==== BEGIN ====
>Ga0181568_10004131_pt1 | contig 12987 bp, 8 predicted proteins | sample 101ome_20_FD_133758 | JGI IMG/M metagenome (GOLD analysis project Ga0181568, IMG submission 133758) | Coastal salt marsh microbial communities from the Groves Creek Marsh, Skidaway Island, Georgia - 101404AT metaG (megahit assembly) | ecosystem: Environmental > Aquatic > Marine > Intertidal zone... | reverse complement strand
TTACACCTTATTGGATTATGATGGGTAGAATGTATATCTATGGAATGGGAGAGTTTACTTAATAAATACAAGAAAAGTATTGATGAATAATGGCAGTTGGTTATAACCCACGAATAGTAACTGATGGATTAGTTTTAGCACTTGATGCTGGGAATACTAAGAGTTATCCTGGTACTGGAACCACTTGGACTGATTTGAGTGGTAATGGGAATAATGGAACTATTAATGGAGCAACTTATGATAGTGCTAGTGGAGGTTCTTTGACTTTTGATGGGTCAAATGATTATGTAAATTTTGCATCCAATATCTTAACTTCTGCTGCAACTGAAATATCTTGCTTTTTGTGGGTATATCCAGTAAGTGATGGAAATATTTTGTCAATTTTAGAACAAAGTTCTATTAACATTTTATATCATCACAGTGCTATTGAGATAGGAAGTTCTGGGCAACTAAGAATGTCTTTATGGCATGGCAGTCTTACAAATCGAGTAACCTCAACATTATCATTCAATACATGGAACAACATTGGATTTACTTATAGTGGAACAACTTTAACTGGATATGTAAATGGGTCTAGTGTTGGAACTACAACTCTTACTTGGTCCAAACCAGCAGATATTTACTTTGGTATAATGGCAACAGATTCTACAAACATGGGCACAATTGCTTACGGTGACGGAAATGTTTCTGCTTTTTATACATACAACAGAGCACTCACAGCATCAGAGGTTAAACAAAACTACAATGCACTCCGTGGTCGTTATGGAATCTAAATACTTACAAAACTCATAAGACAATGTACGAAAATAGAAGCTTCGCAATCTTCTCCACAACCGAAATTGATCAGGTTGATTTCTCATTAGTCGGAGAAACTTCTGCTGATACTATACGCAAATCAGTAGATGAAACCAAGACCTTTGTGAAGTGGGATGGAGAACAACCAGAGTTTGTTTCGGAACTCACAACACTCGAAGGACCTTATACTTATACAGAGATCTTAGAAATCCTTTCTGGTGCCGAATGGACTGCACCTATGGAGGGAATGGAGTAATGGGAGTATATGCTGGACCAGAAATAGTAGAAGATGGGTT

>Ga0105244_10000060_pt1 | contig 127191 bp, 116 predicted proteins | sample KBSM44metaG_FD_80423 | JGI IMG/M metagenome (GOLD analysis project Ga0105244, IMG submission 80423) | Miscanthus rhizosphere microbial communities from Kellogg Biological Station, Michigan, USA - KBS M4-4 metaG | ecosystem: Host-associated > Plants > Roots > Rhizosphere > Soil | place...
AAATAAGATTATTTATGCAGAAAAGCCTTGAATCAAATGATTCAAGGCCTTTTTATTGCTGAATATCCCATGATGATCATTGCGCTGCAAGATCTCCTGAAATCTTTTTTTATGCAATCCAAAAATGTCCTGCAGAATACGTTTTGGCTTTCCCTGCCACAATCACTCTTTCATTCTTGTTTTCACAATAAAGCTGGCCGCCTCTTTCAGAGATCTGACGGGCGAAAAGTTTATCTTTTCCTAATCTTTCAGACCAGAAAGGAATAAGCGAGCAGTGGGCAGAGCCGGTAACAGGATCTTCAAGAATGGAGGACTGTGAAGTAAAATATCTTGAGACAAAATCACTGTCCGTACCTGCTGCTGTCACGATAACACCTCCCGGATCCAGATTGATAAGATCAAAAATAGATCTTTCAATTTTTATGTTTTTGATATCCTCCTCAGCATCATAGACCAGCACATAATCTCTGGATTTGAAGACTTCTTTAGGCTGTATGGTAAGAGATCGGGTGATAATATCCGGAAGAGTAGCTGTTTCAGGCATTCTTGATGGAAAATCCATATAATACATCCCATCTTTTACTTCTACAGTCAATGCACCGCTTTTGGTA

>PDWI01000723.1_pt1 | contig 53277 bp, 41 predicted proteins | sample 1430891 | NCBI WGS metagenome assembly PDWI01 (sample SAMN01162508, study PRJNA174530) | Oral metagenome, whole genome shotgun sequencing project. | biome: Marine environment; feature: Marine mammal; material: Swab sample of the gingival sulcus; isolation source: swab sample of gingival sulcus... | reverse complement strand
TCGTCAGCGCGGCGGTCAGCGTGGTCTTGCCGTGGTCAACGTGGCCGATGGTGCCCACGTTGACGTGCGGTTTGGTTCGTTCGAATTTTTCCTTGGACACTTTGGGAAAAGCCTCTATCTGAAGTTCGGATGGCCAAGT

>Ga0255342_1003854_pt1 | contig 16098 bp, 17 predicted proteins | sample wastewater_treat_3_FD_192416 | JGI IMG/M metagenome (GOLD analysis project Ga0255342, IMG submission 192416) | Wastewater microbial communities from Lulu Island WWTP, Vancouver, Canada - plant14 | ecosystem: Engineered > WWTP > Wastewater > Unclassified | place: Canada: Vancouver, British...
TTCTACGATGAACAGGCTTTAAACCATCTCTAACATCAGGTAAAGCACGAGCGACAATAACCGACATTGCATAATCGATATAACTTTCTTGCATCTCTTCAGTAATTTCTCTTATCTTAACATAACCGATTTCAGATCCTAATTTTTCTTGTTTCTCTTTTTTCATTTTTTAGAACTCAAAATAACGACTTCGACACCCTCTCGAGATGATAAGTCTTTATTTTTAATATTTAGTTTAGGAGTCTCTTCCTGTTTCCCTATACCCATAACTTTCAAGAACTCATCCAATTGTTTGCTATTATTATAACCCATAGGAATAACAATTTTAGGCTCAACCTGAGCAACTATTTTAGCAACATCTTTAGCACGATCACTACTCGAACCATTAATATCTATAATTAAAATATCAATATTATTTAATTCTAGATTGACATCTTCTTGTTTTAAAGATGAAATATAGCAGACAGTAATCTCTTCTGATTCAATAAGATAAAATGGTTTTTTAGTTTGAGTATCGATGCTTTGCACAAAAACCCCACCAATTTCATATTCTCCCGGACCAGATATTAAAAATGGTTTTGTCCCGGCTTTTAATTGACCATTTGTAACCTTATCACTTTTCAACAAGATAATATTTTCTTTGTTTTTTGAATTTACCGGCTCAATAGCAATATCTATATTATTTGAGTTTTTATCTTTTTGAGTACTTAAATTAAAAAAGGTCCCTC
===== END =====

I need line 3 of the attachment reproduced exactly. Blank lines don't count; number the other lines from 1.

>Ga0105244_10000060_pt1 | contig 127191 bp, 116 predicted proteins | sample KBSM44metaG_FD_80423 | JGI IMG/M metagenome (GOLD analysis project Ga0105244, IMG submission 80423) | Miscanthus rhizosphere microbial communities from Kellogg Biological Station, Michigan, USA - KBS M4-4 metaG | ecosystem: Host-associated > Plants > Roots > Rhizosphere > Soil | place...